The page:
This week, the U.S. Supreme Court upheld a Trump administration ruling that allows for employers with religious or moral objections to opt-out of the contraceptive coverage mandate that is included in the Affordable Care Act. According to government estimates, the religious exemption would lead to possibly as many 125,000 women losing their coverage. Justice Clarence […]
In a new editorial, Christian Today’s president and CEO Timothy Dalrymple called on churches to “lead the way in biblical restitution” for racial sin, asserting “repentance is not enough.”
Though the nation may not be ready for reparations on racism issues, Dalrymple asserts that racial injustice “demands a response” from the church, both personally and corporately.
— Christianity Today (@CTmagazine) June 10, 2020
Dalrymple labeled slavery one of America’s “original sins,” also adding that the Christian church was “silent in the face of slavery or even complicit in it.”
“Many of the same ministers who defended slavery in the antebellum South likewise defended the racist systems that followed after the Civil War,” Dalrymple wrote.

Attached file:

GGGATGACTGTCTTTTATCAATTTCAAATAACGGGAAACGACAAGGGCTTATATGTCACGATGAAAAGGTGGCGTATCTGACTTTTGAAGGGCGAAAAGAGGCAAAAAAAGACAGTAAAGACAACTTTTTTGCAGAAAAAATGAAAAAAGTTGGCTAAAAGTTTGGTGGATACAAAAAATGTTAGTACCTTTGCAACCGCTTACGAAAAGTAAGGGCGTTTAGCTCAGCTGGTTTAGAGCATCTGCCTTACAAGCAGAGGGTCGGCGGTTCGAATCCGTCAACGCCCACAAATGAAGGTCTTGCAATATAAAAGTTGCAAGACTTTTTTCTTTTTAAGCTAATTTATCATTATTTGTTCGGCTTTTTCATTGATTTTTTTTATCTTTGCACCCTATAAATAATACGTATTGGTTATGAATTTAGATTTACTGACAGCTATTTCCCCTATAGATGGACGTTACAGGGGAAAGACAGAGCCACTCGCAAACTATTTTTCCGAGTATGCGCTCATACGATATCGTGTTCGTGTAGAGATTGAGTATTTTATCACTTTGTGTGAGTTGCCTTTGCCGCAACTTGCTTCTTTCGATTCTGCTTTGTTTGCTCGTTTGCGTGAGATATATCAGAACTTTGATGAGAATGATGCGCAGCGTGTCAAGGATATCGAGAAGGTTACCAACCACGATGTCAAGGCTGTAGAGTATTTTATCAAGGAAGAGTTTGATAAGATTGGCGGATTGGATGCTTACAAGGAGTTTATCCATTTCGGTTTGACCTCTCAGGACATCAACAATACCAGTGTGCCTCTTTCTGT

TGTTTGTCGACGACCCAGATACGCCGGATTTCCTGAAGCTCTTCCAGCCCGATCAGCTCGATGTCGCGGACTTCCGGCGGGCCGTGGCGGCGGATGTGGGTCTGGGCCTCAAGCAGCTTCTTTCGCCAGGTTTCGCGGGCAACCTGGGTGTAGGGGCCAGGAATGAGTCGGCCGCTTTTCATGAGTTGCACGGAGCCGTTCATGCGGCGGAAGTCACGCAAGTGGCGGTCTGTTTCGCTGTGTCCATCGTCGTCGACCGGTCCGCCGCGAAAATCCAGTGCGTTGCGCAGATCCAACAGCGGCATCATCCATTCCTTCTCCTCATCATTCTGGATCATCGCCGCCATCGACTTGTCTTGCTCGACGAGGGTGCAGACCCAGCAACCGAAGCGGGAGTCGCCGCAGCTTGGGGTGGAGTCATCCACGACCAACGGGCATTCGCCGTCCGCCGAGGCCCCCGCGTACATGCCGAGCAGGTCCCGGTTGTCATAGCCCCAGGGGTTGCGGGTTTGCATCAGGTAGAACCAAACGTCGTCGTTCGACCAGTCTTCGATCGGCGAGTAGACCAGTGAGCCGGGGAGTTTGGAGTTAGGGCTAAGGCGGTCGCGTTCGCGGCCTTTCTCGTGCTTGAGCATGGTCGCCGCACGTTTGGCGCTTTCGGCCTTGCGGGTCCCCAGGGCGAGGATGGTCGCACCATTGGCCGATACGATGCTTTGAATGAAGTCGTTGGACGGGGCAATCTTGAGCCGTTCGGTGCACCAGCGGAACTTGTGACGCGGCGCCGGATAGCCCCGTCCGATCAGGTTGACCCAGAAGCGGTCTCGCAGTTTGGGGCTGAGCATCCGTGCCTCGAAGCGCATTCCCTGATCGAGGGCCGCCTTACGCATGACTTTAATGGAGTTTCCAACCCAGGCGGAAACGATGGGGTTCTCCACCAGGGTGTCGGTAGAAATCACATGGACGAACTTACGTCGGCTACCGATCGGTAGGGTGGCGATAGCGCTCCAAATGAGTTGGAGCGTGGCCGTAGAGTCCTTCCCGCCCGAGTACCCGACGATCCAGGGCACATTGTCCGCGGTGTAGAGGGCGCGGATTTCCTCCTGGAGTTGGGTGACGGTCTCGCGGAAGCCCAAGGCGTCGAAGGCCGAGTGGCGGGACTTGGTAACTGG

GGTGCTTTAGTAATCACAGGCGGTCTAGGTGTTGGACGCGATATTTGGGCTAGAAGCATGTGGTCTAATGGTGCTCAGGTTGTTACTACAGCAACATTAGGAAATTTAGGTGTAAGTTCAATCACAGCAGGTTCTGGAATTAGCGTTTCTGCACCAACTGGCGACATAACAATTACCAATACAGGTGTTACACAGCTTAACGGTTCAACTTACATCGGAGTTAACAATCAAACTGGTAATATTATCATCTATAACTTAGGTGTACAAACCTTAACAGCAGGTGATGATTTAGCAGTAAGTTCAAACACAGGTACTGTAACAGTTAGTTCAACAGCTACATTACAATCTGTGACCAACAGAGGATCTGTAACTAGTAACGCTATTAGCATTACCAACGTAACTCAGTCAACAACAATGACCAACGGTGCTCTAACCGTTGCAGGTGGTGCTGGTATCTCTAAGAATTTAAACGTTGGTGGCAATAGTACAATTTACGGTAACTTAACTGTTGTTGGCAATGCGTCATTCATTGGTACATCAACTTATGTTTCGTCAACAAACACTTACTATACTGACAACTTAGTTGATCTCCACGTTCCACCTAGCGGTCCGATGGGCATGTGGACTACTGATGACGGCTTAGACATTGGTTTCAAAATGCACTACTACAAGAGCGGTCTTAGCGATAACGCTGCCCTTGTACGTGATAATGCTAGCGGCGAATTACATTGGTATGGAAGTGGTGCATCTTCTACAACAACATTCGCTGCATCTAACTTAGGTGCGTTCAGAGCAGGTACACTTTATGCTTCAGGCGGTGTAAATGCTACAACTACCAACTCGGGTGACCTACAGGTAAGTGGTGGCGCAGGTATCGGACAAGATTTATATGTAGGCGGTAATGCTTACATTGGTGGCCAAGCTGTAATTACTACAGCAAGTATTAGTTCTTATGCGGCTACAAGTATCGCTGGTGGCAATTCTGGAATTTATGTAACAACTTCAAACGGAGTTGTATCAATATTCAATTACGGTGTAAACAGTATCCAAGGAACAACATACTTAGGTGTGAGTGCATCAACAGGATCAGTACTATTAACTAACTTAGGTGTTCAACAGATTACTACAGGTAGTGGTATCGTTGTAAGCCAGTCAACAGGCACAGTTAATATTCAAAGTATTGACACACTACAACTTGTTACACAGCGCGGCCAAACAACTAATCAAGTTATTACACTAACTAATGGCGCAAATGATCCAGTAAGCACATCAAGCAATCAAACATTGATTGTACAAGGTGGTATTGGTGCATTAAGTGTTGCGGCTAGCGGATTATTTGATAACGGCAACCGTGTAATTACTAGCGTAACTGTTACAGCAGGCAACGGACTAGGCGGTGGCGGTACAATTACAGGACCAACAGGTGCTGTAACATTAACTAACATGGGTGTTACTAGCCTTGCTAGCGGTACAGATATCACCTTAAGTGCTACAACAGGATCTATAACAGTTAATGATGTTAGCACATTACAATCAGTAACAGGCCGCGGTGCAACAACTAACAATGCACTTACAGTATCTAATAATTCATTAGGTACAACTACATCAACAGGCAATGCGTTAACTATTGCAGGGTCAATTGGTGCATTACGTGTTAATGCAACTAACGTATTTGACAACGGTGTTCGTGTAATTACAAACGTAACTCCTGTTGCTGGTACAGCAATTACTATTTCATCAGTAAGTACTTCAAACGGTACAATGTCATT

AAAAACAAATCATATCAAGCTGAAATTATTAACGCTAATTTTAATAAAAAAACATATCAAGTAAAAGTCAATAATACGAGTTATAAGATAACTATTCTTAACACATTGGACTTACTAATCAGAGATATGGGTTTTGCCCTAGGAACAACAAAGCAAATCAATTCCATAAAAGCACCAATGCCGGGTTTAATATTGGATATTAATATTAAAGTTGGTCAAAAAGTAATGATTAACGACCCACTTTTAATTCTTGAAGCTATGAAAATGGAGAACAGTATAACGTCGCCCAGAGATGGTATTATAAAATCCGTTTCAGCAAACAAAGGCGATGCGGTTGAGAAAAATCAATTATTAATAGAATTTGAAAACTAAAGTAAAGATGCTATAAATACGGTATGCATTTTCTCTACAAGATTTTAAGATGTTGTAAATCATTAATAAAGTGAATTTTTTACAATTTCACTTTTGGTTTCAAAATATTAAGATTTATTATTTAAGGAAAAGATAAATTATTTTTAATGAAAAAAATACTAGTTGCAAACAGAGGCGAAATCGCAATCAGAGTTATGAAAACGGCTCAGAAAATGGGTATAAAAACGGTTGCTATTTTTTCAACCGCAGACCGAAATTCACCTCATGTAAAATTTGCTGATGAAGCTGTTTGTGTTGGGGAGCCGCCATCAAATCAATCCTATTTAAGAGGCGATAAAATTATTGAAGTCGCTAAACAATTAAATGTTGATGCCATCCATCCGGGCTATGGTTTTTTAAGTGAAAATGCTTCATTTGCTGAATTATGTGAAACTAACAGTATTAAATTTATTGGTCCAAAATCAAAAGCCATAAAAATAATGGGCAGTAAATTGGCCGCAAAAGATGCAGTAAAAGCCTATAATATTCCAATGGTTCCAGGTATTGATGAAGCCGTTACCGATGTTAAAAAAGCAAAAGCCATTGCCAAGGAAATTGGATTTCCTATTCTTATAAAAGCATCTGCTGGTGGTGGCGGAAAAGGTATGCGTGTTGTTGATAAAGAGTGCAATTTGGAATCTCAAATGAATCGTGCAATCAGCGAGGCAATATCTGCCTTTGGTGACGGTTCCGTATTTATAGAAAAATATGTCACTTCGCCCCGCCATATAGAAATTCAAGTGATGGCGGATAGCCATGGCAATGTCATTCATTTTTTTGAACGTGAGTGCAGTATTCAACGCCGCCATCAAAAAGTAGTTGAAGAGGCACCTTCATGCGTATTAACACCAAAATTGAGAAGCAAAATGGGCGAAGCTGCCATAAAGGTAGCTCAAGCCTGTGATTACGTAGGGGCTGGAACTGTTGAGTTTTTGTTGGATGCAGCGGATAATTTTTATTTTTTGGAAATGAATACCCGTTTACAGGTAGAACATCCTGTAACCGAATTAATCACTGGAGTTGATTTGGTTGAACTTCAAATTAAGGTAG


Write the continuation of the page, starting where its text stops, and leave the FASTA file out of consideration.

Dalrymple then referenced the story of Zacchaeus. In the story, an unscrupulous tax collector, upon meeting Jesus, promised to “give half of my possessions to the poor” and make reparations to those he had cheated (Luke 18:8).
“Zacchaeus had not personally designed the unjust system of Roman taxation. But he had not denounced it either; he had participated in it and profited from it. So Zacchaeus did not merely repent of his ways; he made restitution,” Dalrymple said.
“He set up what we might call a “Zacchaeus fund” in order to restore what belonged to his neighbors. Are we willing to do the same? Black lives matter. They matter so much that Jesus sacrificed everything for them. Are we willing to sacrifice as well?”
“It will not be enough, but it will be something,” he added in his article. “What if there were Zacchaeus funds in every city and believers gave sacrificially, so our brothers and sisters could be restored and so our neighbors could see once again the Christlike love that overcame the world?”
Do you agree with Dalrymple’s assertion? Do you think the church needs to be addressing these issues more?